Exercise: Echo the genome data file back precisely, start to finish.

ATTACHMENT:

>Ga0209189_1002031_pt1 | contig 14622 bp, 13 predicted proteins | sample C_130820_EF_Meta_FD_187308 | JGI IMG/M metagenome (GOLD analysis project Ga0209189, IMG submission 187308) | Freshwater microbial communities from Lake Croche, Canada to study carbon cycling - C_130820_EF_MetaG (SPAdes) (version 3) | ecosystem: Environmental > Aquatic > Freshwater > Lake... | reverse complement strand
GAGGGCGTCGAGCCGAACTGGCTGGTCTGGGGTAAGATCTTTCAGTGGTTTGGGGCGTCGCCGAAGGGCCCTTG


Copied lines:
>Ga0209189_1002031_pt1 | contig 14622 bp, 13 predicted proteins | sample C_130820_EF_Meta_FD_187308 | JGI IMG/M metagenome (GOLD analysis project Ga0209189, IMG submission 187308) | Freshwater microbial communities from Lake Croche, Canada to study carbon cycling - C_130820_EF_MetaG (SPAdes) (version 3) | ecosystem: Environmental > Aquatic > Freshwater > Lake... | reverse complement strand
GAGGGCGTCGAGCCGAACTGGCTGGTCTGGGGTAAGATCTTTCAGTGGTTTGGGGCGTCGCCGAAGGGCCCTTG